SAN DIEGO (CNS) - A San Diego City Council committee on Wednesday advanced a proposal to earmark some hotel tax proceeds for programs for the homeless.
The plan put forth by Councilman David Alvarez calls for earmarking 1 cent of every 10.5 cents collected in transient occupancy tax for homelessness prevention and housing programs. The proposed City Charter amendment was sent by the City Council's Rules Committee to the Budget Committee for further review on a 3-2 vote, with Mark Kersey and Chris Cate voting against advancing the plan.
If approved by the council, voters would consider the plan on the June or November ballot.
The transient occupancy tax applies to those who stay in hotels, motels, vacation rentals or campgrounds for less than one month. The rate is 10.5 percent for smaller lodging facilities and 12.5 percent for larger ones.
Alvarez unveiled the proposal the day after a citizen's group launched a signature-gathering campaign in hopes of qualifying a ballot measure that would increase the visitor tax by 1.25 percent for lodging facilities on the periphery of the city and 3.25 percent for those located in the downtown area. That money would be used to expand the downtown convention center, repair roads and address homelessness.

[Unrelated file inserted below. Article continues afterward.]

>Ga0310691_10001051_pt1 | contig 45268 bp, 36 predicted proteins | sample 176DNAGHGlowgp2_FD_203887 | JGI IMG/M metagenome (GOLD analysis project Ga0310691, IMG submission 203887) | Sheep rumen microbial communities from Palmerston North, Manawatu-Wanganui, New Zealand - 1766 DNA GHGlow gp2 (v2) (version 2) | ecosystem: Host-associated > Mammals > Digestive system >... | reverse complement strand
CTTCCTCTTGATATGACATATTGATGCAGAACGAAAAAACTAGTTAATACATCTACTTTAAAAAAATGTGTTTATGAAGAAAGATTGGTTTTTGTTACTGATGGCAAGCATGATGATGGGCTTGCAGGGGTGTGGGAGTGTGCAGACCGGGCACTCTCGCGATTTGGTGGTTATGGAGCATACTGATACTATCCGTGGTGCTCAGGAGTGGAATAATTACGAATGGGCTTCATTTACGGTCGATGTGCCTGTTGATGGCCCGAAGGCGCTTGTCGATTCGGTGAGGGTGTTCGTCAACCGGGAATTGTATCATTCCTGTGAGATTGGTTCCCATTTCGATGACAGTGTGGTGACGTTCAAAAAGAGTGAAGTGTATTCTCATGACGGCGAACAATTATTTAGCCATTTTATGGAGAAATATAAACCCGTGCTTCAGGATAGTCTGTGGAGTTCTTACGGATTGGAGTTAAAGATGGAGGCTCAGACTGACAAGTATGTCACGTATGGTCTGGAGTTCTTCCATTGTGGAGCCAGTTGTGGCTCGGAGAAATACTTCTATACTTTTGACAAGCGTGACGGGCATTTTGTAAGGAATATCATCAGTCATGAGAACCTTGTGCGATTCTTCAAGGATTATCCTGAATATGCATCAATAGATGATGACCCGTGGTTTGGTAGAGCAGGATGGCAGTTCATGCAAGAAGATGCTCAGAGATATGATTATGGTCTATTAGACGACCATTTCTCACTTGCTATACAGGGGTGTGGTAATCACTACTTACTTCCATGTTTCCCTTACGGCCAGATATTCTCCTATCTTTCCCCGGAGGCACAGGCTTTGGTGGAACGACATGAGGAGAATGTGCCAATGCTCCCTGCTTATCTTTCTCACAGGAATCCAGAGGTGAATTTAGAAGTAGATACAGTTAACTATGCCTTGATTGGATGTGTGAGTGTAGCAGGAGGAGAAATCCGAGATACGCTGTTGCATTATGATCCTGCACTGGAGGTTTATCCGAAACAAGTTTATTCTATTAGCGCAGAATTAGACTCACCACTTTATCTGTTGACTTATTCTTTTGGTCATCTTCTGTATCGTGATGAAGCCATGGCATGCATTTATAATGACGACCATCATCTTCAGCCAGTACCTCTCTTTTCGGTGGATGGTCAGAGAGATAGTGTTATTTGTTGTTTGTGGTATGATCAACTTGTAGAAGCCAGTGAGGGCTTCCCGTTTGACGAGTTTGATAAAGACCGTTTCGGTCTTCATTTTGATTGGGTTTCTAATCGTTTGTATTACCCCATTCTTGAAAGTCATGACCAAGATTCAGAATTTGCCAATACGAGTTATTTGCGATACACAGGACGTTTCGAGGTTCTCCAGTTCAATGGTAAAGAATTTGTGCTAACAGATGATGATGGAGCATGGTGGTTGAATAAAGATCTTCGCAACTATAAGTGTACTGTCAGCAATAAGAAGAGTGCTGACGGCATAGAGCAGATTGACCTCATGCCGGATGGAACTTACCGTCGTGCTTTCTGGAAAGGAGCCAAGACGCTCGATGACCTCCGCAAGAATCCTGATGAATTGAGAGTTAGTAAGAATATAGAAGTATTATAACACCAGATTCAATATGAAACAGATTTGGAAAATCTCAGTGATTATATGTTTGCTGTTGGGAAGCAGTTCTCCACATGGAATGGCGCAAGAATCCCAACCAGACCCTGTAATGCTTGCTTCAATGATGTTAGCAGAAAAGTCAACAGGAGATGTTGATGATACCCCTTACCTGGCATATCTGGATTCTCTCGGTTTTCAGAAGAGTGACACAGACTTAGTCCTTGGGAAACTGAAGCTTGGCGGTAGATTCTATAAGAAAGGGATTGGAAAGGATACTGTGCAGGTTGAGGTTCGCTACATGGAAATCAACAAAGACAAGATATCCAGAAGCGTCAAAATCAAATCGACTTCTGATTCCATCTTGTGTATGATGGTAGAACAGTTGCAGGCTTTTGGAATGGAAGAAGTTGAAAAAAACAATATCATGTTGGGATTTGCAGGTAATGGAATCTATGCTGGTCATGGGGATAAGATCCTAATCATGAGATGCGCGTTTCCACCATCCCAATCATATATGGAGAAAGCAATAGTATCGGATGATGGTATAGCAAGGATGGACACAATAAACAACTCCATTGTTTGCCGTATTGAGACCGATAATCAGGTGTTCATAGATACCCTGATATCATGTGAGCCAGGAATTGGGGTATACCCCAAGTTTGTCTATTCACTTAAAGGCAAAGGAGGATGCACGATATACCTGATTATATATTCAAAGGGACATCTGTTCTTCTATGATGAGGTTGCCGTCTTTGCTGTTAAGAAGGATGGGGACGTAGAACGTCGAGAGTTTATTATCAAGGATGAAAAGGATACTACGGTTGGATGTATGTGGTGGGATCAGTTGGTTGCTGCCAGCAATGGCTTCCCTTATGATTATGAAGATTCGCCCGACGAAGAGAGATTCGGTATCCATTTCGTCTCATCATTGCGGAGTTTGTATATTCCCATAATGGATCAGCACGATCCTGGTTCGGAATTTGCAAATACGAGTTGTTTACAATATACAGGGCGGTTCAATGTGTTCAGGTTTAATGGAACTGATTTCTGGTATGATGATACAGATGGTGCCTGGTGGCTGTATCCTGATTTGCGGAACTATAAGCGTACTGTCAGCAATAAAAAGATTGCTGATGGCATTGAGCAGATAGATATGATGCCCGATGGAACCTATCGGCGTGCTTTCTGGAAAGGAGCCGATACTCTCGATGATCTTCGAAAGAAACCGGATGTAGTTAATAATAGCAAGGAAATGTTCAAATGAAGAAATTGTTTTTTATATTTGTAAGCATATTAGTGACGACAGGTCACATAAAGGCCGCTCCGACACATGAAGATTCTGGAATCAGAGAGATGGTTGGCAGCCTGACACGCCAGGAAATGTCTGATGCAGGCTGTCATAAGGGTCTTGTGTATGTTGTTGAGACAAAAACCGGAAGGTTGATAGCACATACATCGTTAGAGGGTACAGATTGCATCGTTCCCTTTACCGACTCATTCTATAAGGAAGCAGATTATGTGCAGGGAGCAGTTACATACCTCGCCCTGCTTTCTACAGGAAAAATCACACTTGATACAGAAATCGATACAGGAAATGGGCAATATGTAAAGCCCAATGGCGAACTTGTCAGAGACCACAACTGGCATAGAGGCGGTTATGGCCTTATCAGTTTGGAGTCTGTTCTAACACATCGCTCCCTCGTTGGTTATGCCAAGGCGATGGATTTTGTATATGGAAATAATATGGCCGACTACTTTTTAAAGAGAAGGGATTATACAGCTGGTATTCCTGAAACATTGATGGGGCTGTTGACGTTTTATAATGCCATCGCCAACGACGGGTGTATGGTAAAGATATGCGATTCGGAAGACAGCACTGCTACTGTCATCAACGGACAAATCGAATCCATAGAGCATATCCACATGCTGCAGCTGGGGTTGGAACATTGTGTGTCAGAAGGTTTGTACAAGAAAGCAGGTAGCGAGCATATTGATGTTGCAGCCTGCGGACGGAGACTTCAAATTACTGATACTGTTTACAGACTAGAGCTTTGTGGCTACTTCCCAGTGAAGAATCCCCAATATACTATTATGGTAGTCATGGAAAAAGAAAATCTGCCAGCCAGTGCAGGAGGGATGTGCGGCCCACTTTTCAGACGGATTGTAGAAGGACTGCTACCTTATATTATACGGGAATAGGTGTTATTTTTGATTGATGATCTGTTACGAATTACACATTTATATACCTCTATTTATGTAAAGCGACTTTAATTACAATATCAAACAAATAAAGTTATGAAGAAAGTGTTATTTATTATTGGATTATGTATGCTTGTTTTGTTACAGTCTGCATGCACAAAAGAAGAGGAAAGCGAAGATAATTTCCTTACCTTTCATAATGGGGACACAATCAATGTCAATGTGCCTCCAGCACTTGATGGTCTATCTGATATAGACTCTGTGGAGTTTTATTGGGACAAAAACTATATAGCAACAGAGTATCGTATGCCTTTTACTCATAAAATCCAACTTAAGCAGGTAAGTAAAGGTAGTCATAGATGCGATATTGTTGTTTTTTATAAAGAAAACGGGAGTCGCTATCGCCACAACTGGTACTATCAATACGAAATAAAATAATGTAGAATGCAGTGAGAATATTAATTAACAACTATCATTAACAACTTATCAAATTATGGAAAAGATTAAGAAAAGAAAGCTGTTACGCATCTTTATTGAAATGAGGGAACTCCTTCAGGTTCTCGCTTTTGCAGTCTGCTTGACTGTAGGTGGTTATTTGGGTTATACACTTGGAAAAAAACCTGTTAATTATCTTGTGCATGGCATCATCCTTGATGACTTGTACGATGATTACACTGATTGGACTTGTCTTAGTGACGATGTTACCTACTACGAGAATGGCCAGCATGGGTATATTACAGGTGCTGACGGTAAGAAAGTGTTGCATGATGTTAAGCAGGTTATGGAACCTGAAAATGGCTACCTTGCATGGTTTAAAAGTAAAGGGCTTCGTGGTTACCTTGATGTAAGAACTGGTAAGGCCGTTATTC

Alvarez said his idea would allow the council, and not outside interests, to address homelessness with a ballot question. His proposal would fund only homelessness programs, he pointed out.
According to Cal Fire San Diego, five ambulances have been called to Donovan State Prison after multiple people were injured during a riot.
A person who may have been trying to use a paddle board to ride or cross the fast-moving currents of a rain-swollen Escondido runoff channel was found dead in the culvert Thursday afternoon.
A large oak tree fell on a home in Escondido, narrowly missing a pregnant woman and her husband who were sleeping.
There are several areas prone to flooding across San Diego County – including one in Bankers Hill where residents said rain storms have triggered massive mudslides.
Scattered showers are expected in San Diego County Friday following a powerful storm that brought record-setting rainfall, widespread flooding, mudslides and prompted school closures across the soaked region.
Social media has become a part of most people’s daily lives – including parents who don’t think twice about posting photos of their kids.
Weekend conditions are looking cool and wet. Stronger, colder system on Sunday will bring a chance of snow to San Diego mountains.
The intensity of Thursday’s storm prompted a flood warning, which is set to expire Friday morning, for the San Diego River and Santa Margarita River. A wind advisory, meanwhile, will remain in effect in the local mountains until 4 a.m. Saturday.
The average tax refund and the total amount of refunds issued declined for the second straight week, potentially intensifying a political flashpoint seized by Democrats as proof that the Republican-written tax law hurts the middle class.